FUN FACT! While I did indeed order and receive our books in plenty of time for Christmas, I completely forgot about them! It was actually on New Year’s Eve when I jumped up and said “Oh my gosh – I have one more Christmas present for you boys!” It turned out to be such a happy accident. What better way to wait for midnight of the coming year than to look through pictures of the previous one. I now plan to give our boys their books every New Year’s Eve!
Family Year Book Organization
Photo album projects are often over-complicated. I, for one, overthink and overanalyze how everything should look…but if there’s one thing I learned from this project, it’s to keep it as simple as possible (if you want it to get done). Don’t agonize over how best to present every family memory: simply go month-by-month.
While there will certainly be specific events you want to highlight in more detail than a single photo on a monthly spread, going chronologically will help you methodically work through your photos, keep you on task, and condense the book down to a reasonable number of pages!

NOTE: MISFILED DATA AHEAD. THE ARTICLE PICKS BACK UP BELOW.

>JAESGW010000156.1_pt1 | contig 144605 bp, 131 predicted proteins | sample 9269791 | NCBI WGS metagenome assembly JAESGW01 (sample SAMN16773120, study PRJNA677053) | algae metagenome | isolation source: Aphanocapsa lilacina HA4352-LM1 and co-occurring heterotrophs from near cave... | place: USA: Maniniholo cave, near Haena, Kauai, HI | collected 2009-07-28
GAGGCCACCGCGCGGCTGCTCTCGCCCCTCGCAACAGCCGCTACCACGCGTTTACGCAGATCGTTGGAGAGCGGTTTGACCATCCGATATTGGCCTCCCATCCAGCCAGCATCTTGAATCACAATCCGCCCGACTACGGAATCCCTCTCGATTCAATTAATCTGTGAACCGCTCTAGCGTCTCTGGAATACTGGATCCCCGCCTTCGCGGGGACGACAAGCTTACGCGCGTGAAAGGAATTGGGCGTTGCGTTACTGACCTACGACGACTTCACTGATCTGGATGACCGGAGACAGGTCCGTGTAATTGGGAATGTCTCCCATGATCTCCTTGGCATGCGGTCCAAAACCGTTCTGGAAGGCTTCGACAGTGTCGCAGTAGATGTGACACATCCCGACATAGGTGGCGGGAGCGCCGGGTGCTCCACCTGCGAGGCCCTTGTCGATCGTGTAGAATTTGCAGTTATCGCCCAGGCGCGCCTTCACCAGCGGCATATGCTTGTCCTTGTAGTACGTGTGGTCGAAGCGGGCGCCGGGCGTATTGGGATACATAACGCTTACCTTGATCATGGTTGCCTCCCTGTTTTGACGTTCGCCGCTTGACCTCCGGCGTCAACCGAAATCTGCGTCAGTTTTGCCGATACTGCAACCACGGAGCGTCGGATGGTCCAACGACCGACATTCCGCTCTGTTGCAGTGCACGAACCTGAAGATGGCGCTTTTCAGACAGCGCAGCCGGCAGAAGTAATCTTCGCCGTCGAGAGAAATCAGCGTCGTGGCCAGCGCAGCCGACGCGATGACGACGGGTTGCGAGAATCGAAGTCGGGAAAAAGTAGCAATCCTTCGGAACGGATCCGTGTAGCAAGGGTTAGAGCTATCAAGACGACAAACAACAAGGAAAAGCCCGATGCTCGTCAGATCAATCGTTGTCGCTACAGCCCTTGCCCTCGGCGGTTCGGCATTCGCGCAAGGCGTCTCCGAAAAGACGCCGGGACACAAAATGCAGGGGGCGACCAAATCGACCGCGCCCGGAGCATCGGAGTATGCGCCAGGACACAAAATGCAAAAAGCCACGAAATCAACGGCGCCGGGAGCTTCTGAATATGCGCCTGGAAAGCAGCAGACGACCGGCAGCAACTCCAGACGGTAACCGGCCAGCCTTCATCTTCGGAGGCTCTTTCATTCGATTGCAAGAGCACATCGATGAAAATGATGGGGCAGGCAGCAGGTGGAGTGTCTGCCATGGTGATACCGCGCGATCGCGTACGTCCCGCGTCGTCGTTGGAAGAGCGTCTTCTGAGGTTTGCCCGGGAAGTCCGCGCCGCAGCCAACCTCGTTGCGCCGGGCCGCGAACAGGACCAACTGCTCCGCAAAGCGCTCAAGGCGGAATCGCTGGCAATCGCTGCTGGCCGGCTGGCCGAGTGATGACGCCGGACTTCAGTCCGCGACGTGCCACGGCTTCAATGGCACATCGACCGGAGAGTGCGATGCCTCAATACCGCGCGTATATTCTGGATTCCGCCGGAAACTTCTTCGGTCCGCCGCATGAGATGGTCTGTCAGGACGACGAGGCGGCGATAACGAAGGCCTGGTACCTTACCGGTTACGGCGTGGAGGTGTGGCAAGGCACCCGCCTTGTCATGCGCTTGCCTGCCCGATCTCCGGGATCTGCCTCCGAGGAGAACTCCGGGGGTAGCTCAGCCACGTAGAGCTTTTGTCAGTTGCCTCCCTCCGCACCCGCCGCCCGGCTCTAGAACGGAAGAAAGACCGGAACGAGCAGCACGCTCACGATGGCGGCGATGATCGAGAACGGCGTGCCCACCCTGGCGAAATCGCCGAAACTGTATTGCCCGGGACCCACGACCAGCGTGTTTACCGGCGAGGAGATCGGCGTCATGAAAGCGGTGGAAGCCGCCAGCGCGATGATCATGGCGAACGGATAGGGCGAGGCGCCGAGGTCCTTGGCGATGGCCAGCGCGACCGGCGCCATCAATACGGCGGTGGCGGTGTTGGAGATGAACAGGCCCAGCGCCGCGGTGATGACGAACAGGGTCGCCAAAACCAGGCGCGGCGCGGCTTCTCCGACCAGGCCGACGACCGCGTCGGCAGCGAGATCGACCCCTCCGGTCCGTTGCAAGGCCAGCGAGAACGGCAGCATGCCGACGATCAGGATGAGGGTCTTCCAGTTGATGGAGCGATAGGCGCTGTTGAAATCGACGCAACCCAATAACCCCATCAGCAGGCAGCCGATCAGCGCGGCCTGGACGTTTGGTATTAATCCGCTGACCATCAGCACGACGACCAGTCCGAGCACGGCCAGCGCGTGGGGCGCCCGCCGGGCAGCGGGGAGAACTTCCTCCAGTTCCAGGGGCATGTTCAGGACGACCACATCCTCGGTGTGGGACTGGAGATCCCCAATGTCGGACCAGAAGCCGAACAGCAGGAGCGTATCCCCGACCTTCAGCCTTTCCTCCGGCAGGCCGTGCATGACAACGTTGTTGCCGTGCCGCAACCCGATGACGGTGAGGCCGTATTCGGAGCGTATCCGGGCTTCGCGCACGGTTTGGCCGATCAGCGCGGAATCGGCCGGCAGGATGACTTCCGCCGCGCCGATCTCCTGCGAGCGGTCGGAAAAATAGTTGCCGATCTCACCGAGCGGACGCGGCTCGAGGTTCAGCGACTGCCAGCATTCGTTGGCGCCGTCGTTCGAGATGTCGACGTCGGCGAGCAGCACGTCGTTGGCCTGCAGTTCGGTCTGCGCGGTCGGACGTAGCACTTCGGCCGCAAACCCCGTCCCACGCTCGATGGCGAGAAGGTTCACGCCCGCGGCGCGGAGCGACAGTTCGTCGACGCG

Alright…lets dive into exactly how to pull your Family Yearbooks together!
Step 1. Find & Organize Your Photos
The very first step in making a Family Yearbook is likely the one that feels the most overwhelming: finding and organizing all your photos. But guess what?! I’ve got a few tips and tricks to make this so much easier!
Create a Dedicated Album on Your Phone